“Delta was the big surprise to me,” Remynse said. “When I started, I never thought we’d get Delta because this community had never had Minneapolis service. We tried for a long time with Great Lakes to get a Minneapolis route, but they tried that in Williston and it didn’t work very well. United announced on Feb. 2 (2013) that they were coming and, low and behold, Delta announced on Feb. 6. That was a good surprise. It made everything more challenging, but those are good problems to have to work through.”

Thanks in large part to the added United and Delta service, Dickinson’s airport recorded 35,125 boardings in 2013, representing an eye-popping 50 percent increase from 2012. Both airlines announced in January that they will add a third daily flight to Minneapolis and Denver and, according to Remynse, Theodore Roosevelt Regional Airport could soon add a few more hubs.

“Right now, we have two major air carriers that go to two great hubs,” Remynse said. “The board has discussed this in the past, but I think what the airport needs to look at now is adding some other hubs. Can United put in a Chicago flight? Can Delta put in a Salt Lake City flight? Is there a demand for those hubs? Another big question is whether United can get directly to Houston from Dickinson. Those types of additions aren’t out of the realm of possibility at all.”

Focused on improvements

Dickinson Airport Authority chairman Jon Frantsvog said the airport's growth has been exciting to both watch and manage, though growing pains have also been part of the deal.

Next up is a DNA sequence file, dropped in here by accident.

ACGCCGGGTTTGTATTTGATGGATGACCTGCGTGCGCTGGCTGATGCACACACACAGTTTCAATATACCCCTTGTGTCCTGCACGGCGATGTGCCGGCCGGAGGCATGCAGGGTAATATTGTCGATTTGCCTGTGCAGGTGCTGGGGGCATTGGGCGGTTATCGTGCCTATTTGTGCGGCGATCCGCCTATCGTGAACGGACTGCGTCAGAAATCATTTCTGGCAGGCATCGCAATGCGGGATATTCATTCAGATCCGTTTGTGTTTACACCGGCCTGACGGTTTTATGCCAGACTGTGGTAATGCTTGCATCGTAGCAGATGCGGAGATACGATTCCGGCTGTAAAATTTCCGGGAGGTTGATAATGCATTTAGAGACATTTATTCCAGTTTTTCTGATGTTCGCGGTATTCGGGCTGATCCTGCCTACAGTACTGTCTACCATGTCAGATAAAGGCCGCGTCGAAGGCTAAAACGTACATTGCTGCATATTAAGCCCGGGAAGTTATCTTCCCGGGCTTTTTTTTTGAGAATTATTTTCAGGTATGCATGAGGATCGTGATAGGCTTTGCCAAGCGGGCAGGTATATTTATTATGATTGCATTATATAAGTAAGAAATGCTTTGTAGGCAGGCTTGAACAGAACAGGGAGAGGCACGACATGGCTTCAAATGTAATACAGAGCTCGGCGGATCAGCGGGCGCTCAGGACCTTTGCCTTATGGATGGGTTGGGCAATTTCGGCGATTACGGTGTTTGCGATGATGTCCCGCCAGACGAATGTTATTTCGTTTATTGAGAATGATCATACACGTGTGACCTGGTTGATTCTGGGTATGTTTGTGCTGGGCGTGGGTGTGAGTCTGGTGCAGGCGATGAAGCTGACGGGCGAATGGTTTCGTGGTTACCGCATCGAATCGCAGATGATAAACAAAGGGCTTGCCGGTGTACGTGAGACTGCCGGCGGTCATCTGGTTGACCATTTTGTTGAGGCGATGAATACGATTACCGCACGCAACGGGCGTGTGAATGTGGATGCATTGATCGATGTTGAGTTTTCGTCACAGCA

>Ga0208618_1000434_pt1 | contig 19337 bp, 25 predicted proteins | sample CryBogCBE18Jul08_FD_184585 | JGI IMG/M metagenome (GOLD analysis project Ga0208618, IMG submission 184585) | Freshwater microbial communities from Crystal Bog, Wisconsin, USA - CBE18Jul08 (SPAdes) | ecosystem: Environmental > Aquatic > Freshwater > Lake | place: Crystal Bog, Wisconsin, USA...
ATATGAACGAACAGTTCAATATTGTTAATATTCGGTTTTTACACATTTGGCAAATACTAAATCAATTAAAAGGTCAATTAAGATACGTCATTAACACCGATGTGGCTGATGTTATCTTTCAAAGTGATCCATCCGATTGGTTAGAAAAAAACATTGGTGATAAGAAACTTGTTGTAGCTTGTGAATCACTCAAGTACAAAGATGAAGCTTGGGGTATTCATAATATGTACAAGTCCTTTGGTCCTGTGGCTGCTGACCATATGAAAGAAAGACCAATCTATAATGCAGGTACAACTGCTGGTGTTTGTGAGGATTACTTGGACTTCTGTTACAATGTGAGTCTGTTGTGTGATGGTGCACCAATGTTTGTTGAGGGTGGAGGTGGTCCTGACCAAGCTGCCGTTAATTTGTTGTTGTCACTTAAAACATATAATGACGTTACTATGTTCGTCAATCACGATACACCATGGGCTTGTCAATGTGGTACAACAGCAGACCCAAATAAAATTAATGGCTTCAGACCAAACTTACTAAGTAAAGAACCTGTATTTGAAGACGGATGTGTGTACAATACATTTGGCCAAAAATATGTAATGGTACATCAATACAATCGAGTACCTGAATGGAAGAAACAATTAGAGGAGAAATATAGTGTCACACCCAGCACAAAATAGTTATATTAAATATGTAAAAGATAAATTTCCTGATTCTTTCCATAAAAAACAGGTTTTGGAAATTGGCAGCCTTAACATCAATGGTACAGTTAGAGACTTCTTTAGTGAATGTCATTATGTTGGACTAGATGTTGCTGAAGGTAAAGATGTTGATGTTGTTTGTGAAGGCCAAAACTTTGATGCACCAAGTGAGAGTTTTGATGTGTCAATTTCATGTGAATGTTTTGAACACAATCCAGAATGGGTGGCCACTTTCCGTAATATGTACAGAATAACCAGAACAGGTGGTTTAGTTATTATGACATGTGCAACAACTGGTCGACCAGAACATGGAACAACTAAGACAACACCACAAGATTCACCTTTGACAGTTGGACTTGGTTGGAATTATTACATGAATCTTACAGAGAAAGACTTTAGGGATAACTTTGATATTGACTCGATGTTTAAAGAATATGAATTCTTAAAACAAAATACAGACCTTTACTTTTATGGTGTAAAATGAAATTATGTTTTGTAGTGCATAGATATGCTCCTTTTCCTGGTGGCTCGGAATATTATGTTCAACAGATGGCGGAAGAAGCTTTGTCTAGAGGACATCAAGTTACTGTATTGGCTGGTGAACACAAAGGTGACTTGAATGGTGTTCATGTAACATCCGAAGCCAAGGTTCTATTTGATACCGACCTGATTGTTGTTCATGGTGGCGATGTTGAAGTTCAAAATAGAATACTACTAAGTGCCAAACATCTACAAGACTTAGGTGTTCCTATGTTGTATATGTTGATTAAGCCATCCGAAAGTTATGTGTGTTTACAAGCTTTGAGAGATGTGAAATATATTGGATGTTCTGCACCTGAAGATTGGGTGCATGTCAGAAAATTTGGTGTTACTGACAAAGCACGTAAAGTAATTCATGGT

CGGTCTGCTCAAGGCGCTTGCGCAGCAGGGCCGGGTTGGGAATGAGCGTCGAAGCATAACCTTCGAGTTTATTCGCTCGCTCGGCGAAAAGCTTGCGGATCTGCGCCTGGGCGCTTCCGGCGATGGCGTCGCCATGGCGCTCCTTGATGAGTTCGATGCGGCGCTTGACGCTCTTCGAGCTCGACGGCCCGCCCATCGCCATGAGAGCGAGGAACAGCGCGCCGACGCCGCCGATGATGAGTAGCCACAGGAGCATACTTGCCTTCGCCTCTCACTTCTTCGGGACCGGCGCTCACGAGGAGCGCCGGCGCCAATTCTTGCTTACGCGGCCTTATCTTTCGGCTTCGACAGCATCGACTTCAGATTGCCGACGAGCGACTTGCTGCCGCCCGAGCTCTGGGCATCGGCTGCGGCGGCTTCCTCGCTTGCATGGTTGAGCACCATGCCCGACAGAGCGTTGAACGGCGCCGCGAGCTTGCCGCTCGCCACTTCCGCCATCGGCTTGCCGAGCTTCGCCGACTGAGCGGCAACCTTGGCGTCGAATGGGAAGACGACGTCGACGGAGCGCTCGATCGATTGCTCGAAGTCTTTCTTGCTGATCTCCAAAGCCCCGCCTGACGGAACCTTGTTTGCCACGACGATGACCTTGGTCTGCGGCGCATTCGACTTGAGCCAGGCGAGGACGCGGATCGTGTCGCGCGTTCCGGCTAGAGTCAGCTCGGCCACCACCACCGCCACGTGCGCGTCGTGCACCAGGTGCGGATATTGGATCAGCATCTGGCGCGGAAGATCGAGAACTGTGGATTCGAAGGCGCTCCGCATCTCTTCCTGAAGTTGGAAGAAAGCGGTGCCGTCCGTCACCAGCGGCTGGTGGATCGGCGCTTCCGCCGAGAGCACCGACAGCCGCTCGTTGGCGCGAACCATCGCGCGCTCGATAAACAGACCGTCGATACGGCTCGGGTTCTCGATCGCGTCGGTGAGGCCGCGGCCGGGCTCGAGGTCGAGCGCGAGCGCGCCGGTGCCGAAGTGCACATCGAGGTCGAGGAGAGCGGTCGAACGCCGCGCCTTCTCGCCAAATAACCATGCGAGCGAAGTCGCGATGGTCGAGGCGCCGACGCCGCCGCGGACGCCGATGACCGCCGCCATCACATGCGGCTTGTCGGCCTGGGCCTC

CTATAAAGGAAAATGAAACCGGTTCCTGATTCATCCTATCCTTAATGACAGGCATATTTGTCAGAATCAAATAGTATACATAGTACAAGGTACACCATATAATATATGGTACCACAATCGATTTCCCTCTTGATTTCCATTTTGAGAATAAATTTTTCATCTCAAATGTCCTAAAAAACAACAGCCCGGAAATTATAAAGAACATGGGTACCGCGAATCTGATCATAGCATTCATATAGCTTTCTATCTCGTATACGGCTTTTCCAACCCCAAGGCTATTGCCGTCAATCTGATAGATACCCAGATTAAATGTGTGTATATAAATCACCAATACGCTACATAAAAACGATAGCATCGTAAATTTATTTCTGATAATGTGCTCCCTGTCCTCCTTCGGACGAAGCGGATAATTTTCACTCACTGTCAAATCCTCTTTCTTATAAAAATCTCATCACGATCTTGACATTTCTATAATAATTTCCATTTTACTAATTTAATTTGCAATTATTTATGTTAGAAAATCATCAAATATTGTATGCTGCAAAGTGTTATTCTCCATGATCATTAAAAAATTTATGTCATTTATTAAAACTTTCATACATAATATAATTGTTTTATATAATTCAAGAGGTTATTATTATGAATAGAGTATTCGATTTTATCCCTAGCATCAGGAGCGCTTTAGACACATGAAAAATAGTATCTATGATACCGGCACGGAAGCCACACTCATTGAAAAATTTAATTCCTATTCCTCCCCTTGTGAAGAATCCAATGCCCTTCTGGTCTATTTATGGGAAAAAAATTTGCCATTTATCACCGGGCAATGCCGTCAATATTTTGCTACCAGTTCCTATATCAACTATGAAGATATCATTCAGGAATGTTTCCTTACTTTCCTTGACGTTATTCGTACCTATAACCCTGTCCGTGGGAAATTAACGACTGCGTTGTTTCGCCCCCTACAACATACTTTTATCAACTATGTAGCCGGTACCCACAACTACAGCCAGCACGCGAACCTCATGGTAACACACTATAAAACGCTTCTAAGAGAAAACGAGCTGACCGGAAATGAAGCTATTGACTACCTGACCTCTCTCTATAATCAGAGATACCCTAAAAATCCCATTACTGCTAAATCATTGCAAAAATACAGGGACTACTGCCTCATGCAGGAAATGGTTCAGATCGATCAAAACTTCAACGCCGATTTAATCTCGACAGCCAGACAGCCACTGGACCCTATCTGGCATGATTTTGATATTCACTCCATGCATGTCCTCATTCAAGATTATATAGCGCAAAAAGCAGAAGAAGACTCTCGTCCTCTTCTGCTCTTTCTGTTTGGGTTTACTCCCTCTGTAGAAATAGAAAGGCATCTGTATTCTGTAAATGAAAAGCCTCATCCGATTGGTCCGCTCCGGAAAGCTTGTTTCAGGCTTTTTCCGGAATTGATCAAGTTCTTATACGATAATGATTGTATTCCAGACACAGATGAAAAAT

“It’s been a real challenge, but these are fun problems to have,” Frantsvog said. “The growth has been just amazing. We’ve had to increase our knowledge base and our resources across the board, and there has been a learning curve. But we’re trying to keep up. In a way, it’s almost impossible to keep up because the growth has been so dramatic. We’re really happy with the enthusiastic response from the community after the addition of the regional jet service.”

Though airlines are aware of the business opportunities in places like Dickinson and Williston — not to mention small cities in the region with new or improved airports — Frantsvog said it hasn’t always been that way.

“I remember meeting with a representative from Frontier Airlines once and he wasn’t sure where North Dakota was on a map, much less Dickinson,” Frantsvog said. “I think both us and Delta were nervous about how the service to Minneapolis would be received, but it has taken off and that’s been exciting. We’re focused now on the improvements that we need to make, which really will start with our surfaces.”

Remynse said the top two long-term improvement projects for the airport revolve around enhancing the facility’s runway and finding a solution the space issue within the airport's cramped terminal. Remynse said he hopes to have a longer runway and new terminal within the next several years.